By Heather McInnes.
Health care standards have significantly improved over the last few decades. People are living longer and people with previously fatal injuries and illness are being saved. As a result of this, within developed countries, there are individuals with higher than previously known levels of physical disability.
Despite these improvements in health care, design of assistive equipment for people with a disability has not correspondingly improved and the market competition is limited. In particular, there is a great lack of design and option for consumers needing cost effective items. Compare this, for example, to the market place for bicycles. There is a massive level of competition and option for bottom of the range, low-cost bikes.
Unfortunately, consumers of assistive equipment are often financially disadvantaged. Our community does not consistently enable people with disabilities to join the workforce and generate an income. Many people with a disability rely on aged or disability pensions. And often these are inadequate to fill the gap between state funding and the cost of a necessary item of assistive equipment. And pensions are definitely not adequate to permit self-funding.
The lack of design improvement of assistive equipment alternatives may therefore be because the target audience are not financially attractive to designers and manufacturers. There is a very limited range of cost effective, well designed and aesthetically pleasing options for people who need assistive equipment.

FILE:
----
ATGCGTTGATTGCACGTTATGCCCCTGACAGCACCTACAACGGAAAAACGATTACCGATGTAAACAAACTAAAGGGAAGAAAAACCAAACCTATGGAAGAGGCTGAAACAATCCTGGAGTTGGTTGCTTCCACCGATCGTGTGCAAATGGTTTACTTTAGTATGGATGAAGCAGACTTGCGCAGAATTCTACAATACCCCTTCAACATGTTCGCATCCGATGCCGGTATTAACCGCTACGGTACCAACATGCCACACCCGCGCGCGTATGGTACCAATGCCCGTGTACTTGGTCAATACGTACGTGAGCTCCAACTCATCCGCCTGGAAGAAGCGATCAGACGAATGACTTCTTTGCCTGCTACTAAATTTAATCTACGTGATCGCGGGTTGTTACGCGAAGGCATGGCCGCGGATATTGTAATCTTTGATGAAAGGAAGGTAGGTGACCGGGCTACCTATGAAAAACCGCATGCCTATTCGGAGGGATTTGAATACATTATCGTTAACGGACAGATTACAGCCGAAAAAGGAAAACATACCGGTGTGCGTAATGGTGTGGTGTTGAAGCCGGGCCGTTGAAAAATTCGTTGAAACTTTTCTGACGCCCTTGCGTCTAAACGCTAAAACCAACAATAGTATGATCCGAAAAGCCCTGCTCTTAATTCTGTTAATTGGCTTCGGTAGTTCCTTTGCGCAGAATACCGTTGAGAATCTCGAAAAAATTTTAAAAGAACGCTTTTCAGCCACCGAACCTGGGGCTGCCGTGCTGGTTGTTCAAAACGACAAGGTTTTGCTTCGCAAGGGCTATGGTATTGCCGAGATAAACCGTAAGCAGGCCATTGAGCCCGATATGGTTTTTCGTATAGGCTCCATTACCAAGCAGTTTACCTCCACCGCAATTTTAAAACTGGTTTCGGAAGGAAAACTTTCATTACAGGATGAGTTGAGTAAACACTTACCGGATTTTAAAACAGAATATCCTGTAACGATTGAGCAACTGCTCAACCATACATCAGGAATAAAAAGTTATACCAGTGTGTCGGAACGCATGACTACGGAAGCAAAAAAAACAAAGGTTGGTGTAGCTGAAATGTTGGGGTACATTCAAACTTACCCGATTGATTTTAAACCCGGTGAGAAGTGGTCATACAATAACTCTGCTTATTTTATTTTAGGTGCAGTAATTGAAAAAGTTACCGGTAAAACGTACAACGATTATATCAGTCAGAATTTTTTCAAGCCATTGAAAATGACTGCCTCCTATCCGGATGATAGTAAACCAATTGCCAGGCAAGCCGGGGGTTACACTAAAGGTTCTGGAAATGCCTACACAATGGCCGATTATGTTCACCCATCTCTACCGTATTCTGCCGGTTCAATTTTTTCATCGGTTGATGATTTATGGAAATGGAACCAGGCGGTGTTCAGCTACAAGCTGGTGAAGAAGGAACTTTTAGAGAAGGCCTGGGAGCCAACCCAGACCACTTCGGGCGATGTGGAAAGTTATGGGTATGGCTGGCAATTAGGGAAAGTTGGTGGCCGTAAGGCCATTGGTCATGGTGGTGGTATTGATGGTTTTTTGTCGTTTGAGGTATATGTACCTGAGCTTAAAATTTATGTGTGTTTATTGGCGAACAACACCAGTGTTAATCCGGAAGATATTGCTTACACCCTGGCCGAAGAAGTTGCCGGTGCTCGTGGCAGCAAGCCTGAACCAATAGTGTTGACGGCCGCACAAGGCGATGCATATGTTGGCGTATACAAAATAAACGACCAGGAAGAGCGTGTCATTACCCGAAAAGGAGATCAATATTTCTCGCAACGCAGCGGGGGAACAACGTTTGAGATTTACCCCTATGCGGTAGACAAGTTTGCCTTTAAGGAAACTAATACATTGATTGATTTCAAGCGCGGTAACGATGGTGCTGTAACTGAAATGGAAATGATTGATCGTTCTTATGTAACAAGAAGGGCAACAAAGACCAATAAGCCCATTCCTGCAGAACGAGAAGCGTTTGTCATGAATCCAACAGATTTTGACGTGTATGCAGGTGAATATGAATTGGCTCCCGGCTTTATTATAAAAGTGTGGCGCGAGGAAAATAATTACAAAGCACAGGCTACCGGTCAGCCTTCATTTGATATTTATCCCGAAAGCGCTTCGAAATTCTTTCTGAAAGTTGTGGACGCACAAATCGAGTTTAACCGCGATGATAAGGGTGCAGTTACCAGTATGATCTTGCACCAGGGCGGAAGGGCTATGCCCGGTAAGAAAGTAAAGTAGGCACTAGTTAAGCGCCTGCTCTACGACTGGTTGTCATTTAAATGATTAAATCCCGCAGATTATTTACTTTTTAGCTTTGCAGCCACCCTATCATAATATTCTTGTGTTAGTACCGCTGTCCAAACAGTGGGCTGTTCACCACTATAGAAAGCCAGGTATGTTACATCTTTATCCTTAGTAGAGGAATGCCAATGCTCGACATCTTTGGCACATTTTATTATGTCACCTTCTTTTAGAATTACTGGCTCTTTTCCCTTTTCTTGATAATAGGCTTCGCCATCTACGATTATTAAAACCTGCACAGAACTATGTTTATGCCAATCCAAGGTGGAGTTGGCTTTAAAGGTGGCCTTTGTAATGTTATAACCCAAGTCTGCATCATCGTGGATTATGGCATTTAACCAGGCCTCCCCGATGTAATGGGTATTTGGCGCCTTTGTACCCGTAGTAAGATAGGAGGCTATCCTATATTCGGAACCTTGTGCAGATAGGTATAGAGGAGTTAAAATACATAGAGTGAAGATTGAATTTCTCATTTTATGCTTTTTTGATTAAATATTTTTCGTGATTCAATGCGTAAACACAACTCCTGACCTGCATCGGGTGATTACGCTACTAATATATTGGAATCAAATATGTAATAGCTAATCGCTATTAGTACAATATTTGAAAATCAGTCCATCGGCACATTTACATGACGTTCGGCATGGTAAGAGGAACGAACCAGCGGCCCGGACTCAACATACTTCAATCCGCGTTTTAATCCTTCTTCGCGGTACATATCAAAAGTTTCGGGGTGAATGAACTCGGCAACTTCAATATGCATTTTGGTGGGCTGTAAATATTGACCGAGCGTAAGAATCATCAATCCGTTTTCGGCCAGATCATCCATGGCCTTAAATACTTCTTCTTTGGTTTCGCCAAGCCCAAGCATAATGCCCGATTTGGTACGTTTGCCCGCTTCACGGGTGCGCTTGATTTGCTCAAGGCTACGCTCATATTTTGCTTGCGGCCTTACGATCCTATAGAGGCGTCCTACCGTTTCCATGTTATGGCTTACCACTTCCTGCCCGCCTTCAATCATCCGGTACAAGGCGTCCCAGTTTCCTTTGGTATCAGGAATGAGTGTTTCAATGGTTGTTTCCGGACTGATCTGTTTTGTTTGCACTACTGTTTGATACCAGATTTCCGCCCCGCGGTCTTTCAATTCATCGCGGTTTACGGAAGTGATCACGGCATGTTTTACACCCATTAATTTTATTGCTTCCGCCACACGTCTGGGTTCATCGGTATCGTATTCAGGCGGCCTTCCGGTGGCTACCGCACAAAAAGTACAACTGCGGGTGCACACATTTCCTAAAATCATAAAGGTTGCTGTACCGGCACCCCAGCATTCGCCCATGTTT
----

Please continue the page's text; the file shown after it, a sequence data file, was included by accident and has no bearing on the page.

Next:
However, imminent changes to health care funding may attract more competition to this currently stagnant market place. The National Disability Insurance Scheme is currently being piloted around the country. The fundamental principle of the new scheme is that the person with the disability will be able to determine how their funding support is spent. People will have an opportunity to prioritise the design and quality of the assistive equipment they acquire.
In addition, Australia has an ageing population. Did you know, that according to the Australian Bureau of Statistics, between 2005 and 2020 the number of persons aged 55 and over will increase by more than 50 percent! This demographic change will elevate, relative to other demographics, the economic power of elderly people in the market place.
This represents a significant opportunity for designers and suppliers. Thanks to superannuation, many older Australians are now not relying solely on the aged pension in retirement. Financially independent older people may not want to use a blue commode with vinyl padding, stainless steel institutional grab rails or an ugly walking aid.
Creating assistive equipment alternatives that don’t make a home look like a hospital, that can match existing furniture choices and maintain user dignity will be rewarding for a socially motivated designer. For the more financially motivated designer, there are emerging incentives to contribute as well!